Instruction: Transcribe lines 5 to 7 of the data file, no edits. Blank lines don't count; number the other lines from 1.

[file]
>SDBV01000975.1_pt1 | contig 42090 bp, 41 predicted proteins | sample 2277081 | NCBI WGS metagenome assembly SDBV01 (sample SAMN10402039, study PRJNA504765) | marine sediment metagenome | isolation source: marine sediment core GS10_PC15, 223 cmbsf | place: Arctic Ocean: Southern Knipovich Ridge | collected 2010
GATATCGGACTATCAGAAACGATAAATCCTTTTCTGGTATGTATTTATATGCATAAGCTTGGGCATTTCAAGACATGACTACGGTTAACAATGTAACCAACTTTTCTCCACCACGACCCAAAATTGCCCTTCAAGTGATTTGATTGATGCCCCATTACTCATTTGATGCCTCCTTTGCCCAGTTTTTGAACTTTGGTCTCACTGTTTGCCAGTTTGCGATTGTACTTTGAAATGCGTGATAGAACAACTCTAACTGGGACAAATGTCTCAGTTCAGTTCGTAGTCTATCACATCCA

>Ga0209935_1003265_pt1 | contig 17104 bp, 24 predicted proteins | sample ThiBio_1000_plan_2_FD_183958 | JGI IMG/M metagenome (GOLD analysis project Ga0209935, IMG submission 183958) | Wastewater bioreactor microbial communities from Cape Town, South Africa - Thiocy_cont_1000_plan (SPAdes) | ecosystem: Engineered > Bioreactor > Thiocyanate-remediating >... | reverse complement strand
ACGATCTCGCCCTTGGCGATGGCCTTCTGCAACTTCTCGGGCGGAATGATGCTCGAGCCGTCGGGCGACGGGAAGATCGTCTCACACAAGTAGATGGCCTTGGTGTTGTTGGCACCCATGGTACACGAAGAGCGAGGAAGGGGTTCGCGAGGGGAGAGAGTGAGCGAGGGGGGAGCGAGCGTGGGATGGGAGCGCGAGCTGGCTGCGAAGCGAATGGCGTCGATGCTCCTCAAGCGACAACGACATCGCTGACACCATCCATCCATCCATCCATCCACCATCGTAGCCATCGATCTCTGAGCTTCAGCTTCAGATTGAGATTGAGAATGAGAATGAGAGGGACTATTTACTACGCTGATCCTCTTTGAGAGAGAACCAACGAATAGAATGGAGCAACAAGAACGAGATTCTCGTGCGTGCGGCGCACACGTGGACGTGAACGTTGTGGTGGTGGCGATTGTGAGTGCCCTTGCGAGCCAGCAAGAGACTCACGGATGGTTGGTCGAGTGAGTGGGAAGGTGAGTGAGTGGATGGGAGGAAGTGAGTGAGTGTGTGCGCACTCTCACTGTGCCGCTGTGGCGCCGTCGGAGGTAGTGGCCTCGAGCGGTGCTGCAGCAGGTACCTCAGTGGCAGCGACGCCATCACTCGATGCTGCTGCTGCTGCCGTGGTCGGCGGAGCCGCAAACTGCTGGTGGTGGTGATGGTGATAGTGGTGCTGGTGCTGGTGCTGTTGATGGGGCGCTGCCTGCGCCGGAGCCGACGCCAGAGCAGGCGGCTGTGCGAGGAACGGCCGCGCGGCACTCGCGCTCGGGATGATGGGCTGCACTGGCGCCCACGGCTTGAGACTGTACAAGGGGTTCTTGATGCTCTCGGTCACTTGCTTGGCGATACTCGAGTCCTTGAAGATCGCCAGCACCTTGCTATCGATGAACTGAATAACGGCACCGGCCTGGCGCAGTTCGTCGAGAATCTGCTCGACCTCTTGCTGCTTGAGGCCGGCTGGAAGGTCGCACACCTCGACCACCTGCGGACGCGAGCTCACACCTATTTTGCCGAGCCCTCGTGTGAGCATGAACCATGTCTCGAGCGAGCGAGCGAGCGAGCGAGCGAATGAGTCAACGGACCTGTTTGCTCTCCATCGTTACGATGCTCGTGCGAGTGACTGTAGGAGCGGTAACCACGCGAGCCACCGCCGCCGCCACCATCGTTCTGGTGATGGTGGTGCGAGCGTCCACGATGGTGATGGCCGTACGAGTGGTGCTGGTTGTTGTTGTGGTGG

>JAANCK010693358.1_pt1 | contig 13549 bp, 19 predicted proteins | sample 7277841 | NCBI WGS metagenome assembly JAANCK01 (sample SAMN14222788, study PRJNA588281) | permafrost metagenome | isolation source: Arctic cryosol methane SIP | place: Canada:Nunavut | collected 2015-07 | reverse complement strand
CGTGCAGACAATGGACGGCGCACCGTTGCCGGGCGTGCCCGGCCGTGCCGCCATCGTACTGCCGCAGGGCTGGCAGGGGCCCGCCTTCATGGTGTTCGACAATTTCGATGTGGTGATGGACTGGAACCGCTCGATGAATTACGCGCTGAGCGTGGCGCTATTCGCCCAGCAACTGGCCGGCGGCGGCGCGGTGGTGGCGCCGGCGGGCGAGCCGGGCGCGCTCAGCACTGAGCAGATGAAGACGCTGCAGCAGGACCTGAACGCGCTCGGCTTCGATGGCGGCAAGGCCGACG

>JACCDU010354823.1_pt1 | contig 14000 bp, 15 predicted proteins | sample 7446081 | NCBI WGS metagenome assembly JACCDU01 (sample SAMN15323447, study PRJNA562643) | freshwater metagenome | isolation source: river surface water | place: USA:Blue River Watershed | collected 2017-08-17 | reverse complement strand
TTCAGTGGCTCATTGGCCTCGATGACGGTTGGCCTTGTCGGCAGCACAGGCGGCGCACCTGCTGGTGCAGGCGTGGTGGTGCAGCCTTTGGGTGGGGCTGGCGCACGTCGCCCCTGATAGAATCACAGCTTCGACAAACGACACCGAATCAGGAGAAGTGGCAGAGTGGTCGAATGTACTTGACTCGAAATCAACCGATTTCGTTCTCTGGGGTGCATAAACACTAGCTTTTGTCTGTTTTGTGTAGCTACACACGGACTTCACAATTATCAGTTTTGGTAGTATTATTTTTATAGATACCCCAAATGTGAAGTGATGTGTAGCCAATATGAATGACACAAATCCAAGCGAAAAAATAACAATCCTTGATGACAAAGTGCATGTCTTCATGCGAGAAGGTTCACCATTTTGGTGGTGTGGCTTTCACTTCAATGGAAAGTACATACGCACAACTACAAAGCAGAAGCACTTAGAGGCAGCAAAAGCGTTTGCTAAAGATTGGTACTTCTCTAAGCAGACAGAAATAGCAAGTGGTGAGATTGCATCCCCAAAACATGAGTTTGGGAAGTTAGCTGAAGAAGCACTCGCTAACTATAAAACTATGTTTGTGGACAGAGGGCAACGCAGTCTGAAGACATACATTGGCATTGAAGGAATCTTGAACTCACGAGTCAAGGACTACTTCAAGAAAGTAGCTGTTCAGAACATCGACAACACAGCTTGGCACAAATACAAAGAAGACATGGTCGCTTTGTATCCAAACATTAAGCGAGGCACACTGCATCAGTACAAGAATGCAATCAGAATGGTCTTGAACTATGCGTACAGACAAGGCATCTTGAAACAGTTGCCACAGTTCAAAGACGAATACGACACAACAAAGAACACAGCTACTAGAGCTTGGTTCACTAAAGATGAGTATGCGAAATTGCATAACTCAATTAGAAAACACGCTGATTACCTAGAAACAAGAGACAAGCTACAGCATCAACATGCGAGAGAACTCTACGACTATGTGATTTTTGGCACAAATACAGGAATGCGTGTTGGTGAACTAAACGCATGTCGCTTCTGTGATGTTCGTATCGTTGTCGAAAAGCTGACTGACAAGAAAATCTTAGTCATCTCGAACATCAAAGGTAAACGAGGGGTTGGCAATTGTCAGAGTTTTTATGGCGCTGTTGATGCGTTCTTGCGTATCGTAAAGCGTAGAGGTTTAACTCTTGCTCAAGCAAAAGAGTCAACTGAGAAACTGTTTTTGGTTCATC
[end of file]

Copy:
>JAANCK010693358.1_pt1 | contig 13549 bp, 19 predicted proteins | sample 7277841 | NCBI WGS metagenome assembly JAANCK01 (sample SAMN14222788, study PRJNA588281) | permafrost metagenome | isolation source: Arctic cryosol methane SIP | place: Canada:Nunavut | collected 2015-07 | reverse complement strand
CGTGCAGACAATGGACGGCGCACCGTTGCCGGGCGTGCCCGGCCGTGCCGCCATCGTACTGCCGCAGGGCTGGCAGGGGCCCGCCTTCATGGTGTTCGACAATTTCGATGTGGTGATGGACTGGAACCGCTCGATGAATTACGCGCTGAGCGTGGCGCTATTCGCCCAGCAACTGGCCGGCGGCGGCGCGGTGGTGGCGCCGGCGGGCGAGCCGGGCGCGCTCAGCACTGAGCAGATGAAGACGCTGCAGCAGGACCTGAACGCGCTCGGCTTCGATGGCGGCAAGGCCGACG

>JACCDU010354823.1_pt1 | contig 14000 bp, 15 predicted proteins | sample 7446081 | NCBI WGS metagenome assembly JACCDU01 (sample SAMN15323447, study PRJNA562643) | freshwater metagenome | isolation source: river surface water | place: USA:Blue River Watershed | collected 2017-08-17 | reverse complement strand